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Exploring Psychosocial Well-being and Social Connectedness in Northern Uganda

ADOLESCENTS ANXIETY ARMED CONFLICT BULLETIN CAPACITY BUILDING CHILD PSYCHOLOGY CLINICAL PSYCHOLOGY COMMUNITIES COMMUNITY ACTIVITIES CRISIS SUPPORT CULTURAL VALUES DEPRESSION DEPRESSIVE DEPRESSIVE SYMPTOMS DESCRIPTION DISTRICTS DOCTORS ECONOMIC RESOURCES EMERGENCIES EMOTIONAL PROBLEMS EMOTIONAL SUPPORT EMOTIONS ENVIRONMENTAL RESOURCES EPIDEMIOLOGY ETHNIC GROUPS FAMILIES FAMILY MEMBERS FAMILY SUPPORT FEMALE GENDER GENDER RELATIONS GERONTOLOGY HEALTH INTERVENTIONS HEALTH OUTCOMES HEALTH PROBLEMS HIV HOMELESS PEOPLE HUMAN CAPACITY HUTS ILLNESS ILLNESSES IMMIGRATION INFORMED CONSENT INJURY INTERVENTION JOURNAL OF PSYCHIATRY KINSHIP KNOWLEDGE BASE LIFE EVENTS LIVING CONDITIONS LOCAL COMMUNITY LOCAL INPUT MAJOR DEPRESSION MEDICINE MENTAL MENTAL DISEASE MENTAL DISTRESS MENTAL HEALTH MENTAL HEALTH ASSESSMENT MENTAL HEALTH INTERVENTIONS MENTAL HEALTH NEEDS MENTAL HEALTH OUTCOMES MENTAL HEALTH PROBLEMS MENTAL PROBLEMS MIGRATION MOOD MOTHERS NATIONAL LEVELS PATIENT PATIENT EDUCATION PEER GROUPS PEOPLE WITH DISABILITIES PHYSICAL HEALTH PHYSICAL HEALTH OUTCOMES PHYSICAL HEALTH PROBLEMS POST-CONFLICT SETTINGS PRACTITIONERS PRIMARY CARE PROGRESS PSYCHIATRIC EPIDEMIOLOGY PSYCHIATRISTS PSYCHIATRY PSYCHOLOGICAL DISTRESS PSYCHOLOGICAL EFFECTS PSYCHOLOGISTS PSYCHOLOGY PSYCHOSOCIAL INTERVENTION PSYCHOSOCIAL WORK PUBLIC HEALTH QUALITATIVE INFORMATION QUANTITATIVE RESEARCH REFUGEE REFUGEES RELIGIOUS LEADERS RESEARCH PROGRAM RESPECT SCREENING SELF-ESTEEM SETTLEMENT SHELTER SOCIAL COHESION SOCIAL DEVELOPMENT SOCIAL INSTITUTIONS SOCIAL ISOLATION SOCIAL NETWORKS SOCIAL PSYCHIATRY SOCIAL SCIENCE SOCIAL SCIENCES SOCIAL STRUCTURES SOCIAL SUPPORT SUICIDE TRAUMA TRAUMATIC EVENTS VICTIMS VILLAGES VIOLENCE WAR WOMAN YOUTH
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World Bank, Washington, DC
Africa | Uganda
2014-04-16T19:01:19Z | 2014-04-16T19:01:19Z | 2013-04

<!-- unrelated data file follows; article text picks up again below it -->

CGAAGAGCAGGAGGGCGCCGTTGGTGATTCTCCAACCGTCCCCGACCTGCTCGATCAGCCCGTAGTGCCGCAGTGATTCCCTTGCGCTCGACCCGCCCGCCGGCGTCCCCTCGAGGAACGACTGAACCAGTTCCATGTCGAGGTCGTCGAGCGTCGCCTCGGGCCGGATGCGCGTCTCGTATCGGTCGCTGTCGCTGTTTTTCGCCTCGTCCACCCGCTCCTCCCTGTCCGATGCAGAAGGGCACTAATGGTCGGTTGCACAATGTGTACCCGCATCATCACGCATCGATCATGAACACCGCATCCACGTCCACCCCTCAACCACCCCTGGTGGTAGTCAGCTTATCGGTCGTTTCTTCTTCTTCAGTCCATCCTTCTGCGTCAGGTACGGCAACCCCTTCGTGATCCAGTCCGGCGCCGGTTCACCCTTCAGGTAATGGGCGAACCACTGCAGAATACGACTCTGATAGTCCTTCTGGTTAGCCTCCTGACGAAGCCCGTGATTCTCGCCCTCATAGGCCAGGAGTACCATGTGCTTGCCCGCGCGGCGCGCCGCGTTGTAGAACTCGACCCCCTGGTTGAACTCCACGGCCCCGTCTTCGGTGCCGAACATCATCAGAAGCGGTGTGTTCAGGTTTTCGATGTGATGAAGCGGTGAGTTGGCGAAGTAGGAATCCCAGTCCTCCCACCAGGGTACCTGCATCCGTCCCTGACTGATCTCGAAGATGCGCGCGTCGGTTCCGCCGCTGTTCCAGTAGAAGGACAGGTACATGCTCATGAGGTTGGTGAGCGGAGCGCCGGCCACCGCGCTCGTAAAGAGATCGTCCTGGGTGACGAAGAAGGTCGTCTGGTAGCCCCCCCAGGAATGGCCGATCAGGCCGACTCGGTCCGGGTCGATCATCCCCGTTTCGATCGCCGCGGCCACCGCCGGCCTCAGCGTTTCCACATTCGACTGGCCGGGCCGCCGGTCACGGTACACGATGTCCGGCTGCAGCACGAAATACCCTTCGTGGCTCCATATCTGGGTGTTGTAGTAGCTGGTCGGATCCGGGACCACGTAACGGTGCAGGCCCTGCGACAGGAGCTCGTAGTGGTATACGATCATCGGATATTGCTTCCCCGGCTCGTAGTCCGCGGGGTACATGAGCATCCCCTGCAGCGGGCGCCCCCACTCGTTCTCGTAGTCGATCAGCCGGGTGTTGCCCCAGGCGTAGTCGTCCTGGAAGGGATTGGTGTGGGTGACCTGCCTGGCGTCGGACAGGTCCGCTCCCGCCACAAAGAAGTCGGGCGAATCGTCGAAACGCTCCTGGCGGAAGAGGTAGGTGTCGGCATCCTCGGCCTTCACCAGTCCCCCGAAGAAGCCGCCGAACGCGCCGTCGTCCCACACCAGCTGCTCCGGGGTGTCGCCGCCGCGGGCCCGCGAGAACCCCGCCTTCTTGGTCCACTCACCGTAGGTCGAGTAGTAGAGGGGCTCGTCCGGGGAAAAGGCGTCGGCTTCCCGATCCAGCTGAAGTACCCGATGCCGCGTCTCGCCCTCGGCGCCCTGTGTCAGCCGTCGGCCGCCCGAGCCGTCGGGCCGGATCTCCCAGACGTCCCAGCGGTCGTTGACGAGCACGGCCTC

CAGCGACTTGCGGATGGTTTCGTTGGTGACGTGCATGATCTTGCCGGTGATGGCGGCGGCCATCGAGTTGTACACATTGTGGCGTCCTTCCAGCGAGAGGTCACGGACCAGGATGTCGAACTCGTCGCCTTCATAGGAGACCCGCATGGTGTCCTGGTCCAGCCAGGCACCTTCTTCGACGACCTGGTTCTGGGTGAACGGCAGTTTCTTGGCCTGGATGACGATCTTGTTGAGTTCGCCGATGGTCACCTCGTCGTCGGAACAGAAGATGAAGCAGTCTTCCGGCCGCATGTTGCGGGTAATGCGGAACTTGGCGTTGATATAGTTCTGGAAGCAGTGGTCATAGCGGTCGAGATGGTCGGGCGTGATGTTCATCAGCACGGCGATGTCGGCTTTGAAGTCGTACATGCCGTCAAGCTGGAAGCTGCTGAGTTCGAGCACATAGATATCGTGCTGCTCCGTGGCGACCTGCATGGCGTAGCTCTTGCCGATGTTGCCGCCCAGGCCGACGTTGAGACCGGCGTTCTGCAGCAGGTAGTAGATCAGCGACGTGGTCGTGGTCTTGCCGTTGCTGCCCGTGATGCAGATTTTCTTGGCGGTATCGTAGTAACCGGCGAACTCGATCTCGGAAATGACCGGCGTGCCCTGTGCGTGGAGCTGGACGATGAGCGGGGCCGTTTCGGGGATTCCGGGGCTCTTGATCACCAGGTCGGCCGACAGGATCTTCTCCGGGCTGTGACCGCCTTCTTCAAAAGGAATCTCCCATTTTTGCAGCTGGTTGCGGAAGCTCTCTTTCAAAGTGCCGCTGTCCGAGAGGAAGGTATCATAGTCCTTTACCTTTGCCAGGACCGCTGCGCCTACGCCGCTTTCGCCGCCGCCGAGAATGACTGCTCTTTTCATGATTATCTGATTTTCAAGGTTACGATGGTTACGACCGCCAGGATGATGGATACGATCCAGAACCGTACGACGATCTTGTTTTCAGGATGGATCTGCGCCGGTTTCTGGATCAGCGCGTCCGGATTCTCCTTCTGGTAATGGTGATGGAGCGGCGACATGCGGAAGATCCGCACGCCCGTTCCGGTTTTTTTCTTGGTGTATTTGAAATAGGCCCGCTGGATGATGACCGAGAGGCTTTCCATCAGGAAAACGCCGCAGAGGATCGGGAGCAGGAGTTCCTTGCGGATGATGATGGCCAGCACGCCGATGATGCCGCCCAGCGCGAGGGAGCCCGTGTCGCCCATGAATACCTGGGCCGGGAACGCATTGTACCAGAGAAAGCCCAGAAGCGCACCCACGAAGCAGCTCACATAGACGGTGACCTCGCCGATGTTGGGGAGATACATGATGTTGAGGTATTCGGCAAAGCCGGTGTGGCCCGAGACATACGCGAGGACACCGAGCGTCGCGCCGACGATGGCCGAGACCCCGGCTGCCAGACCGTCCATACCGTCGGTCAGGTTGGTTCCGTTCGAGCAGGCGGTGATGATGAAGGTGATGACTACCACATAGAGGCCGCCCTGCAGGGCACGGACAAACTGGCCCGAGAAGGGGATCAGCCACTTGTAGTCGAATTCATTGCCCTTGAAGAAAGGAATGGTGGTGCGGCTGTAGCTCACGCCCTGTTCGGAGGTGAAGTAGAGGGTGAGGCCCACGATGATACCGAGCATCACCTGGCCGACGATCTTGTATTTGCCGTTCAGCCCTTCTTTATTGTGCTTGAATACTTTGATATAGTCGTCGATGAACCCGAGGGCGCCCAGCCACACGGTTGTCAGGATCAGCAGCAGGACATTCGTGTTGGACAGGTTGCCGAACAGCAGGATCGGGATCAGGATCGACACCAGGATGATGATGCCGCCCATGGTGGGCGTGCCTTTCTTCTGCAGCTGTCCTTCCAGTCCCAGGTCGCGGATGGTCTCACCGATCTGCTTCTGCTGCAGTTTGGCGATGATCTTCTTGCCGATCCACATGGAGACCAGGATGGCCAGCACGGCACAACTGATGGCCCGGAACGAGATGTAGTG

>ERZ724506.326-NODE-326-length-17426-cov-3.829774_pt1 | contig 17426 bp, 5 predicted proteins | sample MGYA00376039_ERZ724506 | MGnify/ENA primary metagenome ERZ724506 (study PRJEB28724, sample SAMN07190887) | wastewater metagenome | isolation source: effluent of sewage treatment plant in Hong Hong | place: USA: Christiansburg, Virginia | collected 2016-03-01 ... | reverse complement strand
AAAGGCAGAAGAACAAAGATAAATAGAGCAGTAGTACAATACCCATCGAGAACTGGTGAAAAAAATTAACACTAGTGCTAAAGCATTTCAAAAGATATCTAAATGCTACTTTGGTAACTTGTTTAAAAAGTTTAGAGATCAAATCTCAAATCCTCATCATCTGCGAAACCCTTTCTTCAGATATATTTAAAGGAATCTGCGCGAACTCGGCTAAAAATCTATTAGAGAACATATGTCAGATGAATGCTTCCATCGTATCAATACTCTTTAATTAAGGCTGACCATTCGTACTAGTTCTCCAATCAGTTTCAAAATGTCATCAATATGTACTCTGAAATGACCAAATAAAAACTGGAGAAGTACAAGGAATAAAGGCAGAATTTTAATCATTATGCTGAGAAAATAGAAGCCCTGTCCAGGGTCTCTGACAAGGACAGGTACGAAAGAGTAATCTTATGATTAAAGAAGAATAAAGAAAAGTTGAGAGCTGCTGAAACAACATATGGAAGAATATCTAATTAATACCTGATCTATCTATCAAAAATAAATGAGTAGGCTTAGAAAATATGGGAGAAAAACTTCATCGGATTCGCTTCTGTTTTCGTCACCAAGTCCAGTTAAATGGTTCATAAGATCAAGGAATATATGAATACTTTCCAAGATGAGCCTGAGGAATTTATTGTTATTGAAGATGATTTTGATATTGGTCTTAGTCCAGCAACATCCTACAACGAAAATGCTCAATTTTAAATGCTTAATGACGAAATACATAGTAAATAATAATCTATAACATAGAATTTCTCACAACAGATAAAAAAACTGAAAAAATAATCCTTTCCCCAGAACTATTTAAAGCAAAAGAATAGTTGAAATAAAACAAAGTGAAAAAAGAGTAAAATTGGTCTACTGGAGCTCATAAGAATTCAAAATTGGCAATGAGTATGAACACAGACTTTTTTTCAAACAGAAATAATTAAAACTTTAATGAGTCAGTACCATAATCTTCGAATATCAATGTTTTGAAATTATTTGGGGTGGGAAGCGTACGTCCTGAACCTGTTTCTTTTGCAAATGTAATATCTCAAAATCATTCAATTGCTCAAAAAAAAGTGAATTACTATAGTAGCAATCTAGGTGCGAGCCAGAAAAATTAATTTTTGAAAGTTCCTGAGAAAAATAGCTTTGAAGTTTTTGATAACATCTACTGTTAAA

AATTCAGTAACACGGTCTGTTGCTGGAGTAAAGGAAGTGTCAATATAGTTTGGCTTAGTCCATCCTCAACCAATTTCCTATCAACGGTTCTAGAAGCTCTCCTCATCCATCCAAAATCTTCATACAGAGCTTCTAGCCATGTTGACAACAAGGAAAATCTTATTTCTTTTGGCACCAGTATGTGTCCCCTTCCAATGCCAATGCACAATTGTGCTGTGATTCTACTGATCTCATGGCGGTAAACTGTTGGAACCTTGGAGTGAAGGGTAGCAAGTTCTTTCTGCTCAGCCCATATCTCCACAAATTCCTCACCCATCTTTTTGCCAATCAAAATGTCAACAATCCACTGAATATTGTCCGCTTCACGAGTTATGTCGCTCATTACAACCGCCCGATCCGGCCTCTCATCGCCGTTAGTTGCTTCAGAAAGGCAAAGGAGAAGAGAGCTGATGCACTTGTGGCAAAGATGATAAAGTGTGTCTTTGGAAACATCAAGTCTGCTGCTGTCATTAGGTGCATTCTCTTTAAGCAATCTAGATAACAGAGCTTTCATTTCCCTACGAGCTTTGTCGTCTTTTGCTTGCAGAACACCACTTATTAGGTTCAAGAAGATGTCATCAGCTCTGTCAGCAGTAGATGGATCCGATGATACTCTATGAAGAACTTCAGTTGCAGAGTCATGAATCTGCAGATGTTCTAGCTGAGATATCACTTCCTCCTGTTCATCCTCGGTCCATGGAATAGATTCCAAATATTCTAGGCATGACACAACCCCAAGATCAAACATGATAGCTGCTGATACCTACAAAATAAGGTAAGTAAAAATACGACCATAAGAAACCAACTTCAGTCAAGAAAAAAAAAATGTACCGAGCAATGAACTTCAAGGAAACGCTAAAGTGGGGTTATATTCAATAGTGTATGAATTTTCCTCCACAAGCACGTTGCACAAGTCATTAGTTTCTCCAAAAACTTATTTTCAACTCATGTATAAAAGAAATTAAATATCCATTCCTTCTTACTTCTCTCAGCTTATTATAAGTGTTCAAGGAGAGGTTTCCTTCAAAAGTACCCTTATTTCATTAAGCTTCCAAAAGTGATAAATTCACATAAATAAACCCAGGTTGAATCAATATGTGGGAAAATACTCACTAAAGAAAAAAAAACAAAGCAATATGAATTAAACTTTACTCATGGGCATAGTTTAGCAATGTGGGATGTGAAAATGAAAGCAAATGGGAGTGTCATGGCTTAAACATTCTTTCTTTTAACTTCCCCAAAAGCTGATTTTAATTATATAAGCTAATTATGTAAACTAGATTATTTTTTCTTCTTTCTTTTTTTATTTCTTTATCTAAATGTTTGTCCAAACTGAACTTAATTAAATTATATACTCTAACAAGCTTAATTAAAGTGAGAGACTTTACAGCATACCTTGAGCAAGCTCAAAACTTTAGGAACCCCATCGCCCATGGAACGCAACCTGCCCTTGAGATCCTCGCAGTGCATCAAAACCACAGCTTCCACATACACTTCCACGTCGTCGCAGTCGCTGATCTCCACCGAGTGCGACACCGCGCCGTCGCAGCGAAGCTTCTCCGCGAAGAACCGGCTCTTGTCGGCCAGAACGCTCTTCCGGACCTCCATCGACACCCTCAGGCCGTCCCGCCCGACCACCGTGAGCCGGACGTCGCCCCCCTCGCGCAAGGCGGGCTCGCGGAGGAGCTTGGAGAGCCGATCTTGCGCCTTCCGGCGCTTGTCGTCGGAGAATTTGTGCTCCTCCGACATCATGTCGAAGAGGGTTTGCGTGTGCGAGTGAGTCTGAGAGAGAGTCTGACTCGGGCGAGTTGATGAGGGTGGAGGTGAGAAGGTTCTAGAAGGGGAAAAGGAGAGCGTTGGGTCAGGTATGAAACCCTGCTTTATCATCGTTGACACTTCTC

This paper describes research conducted as the first stage in the process of developing a structured interview schedule to assess psychological distress, empowerment, social connectedness, economic well-being, and other variables among women in the Acholi region of Uganda. An interview schedule was developed following a review of the literature, individual interviews with women in northern Uganda, and group discussions with community members, members of women's groups, and community leaders. Following initial testing of the entire interview schedule, the reliability and validity of two sections-measures of psychological distress and social connectedness, were explored in more detail. Initial analysis suggests that both are potentially useful with this population. However, the measure of psychological distress did not distinguish clearly between a group of women identified by a local community-based organization (CBO) as showing signs of psychological distress and a group of women showing no such signs. Additional work is required to confirm the validity of the psychological distress scale used. It was found that psychological well-being was more closely associated with the amount of social support a woman receives than with how many social activities or groups she is involved with. Involvement in groups may not, in itself, alleviate psychological distress, but the practical and emotional support provided by friends, neighbors, and relatives is likely to have a positive effect. Some evidence was found that there is a relationship between involvement in religious activities and psychological well-being. Psychological distress is often accompanied by poor physical health. Although further research is required to clarify the nature of these relationships, initial findings suggest that organizations that aim to improve psychological well-being would do well to address physical health problems as a priority, and may wish to explore ways in which women experiencing psychological distress could link with religious organizations.

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